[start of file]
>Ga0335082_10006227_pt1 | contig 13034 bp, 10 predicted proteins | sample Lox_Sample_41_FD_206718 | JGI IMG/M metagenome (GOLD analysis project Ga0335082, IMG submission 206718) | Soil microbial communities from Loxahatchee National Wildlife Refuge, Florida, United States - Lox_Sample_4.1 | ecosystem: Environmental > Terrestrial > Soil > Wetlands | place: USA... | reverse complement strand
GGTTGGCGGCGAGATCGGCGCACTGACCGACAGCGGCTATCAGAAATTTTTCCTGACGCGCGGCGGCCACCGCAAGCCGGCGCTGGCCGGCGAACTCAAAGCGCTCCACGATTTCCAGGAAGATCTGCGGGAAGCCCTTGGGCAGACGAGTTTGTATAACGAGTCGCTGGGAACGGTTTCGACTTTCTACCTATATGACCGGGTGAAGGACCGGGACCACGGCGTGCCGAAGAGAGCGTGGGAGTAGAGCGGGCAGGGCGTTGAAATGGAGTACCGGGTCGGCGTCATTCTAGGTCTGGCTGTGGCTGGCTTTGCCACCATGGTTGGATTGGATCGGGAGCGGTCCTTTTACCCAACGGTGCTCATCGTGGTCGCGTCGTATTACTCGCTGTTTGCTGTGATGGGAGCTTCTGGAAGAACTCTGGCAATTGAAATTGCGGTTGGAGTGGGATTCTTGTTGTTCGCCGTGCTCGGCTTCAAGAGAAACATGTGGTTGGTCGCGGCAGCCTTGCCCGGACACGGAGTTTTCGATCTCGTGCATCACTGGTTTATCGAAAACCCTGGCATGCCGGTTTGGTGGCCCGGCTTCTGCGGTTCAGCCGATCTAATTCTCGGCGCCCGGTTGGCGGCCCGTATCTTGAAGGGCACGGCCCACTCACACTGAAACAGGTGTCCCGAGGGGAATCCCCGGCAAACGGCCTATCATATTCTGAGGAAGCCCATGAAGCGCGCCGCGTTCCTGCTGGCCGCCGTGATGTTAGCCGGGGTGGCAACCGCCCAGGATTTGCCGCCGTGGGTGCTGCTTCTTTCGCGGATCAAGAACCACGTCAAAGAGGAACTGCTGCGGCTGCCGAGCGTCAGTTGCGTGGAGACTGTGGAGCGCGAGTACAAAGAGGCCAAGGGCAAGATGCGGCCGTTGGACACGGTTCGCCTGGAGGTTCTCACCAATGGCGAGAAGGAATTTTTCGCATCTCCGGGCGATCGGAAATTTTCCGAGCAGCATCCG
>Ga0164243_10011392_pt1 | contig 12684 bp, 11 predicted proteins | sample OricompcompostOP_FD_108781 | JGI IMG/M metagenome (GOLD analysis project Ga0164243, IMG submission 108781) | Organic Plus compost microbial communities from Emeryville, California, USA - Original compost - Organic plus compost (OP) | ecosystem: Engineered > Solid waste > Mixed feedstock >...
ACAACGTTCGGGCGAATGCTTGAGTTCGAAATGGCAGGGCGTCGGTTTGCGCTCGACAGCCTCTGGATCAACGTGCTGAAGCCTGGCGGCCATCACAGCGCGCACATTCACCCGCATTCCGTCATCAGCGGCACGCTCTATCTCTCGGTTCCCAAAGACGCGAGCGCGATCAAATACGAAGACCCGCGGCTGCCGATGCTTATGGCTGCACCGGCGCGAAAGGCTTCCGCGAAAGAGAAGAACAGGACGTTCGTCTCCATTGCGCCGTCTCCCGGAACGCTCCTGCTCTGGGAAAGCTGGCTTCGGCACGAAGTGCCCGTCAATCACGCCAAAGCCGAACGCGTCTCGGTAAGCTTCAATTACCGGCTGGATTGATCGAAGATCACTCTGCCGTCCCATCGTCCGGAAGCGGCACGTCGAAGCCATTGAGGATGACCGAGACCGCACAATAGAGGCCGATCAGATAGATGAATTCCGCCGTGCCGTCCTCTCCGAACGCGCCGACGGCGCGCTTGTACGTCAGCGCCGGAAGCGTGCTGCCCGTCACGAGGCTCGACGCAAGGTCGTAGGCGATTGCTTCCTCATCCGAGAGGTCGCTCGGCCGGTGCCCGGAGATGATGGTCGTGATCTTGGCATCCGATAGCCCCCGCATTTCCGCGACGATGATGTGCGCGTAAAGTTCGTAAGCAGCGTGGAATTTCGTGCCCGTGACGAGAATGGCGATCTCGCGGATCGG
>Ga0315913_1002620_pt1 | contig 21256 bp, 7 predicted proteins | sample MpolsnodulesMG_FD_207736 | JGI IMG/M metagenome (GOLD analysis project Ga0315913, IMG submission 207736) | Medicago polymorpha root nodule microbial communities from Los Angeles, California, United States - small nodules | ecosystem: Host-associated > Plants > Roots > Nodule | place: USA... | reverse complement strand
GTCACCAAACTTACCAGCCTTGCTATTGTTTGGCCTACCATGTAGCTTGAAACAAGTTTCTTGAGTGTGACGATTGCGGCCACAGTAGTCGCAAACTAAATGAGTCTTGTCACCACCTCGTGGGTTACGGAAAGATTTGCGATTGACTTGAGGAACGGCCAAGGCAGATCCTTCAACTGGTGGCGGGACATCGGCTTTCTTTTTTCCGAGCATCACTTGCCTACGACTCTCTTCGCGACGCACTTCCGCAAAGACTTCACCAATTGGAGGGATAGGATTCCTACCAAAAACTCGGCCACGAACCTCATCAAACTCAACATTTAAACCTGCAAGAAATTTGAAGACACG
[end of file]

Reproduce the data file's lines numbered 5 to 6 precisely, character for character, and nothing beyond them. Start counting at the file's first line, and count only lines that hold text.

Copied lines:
>Ga0315913_1002620_pt1 | contig 21256 bp, 7 predicted proteins | sample MpolsnodulesMG_FD_207736 | JGI IMG/M metagenome (GOLD analysis project Ga0315913, IMG submission 207736) | Medicago polymorpha root nodule microbial communities from Los Angeles, California, United States - small nodules | ecosystem: Host-associated > Plants > Roots > Nodule | place: USA... | reverse complement strand
GTCACCAAACTTACCAGCCTTGCTATTGTTTGGCCTACCATGTAGCTTGAAACAAGTTTCTTGAGTGTGACGATTGCGGCCACAGTAGTCGCAAACTAAATGAGTCTTGTCACCACCTCGTGGGTTACGGAAAGATTTGCGATTGACTTGAGGAACGGCCAAGGCAGATCCTTCAACTGGTGGCGGGACATCGGCTTTCTTTTTTCCGAGCATCACTTGCCTACGACTCTCTTCGCGACGCACTTCCGCAAAGACTTCACCAATTGGAGGGATAGGATTCCTACCAAAAACTCGGCCACGAACCTCATCAAACTCAACATTTAAACCTGCAAGAAATTTGAAGACACG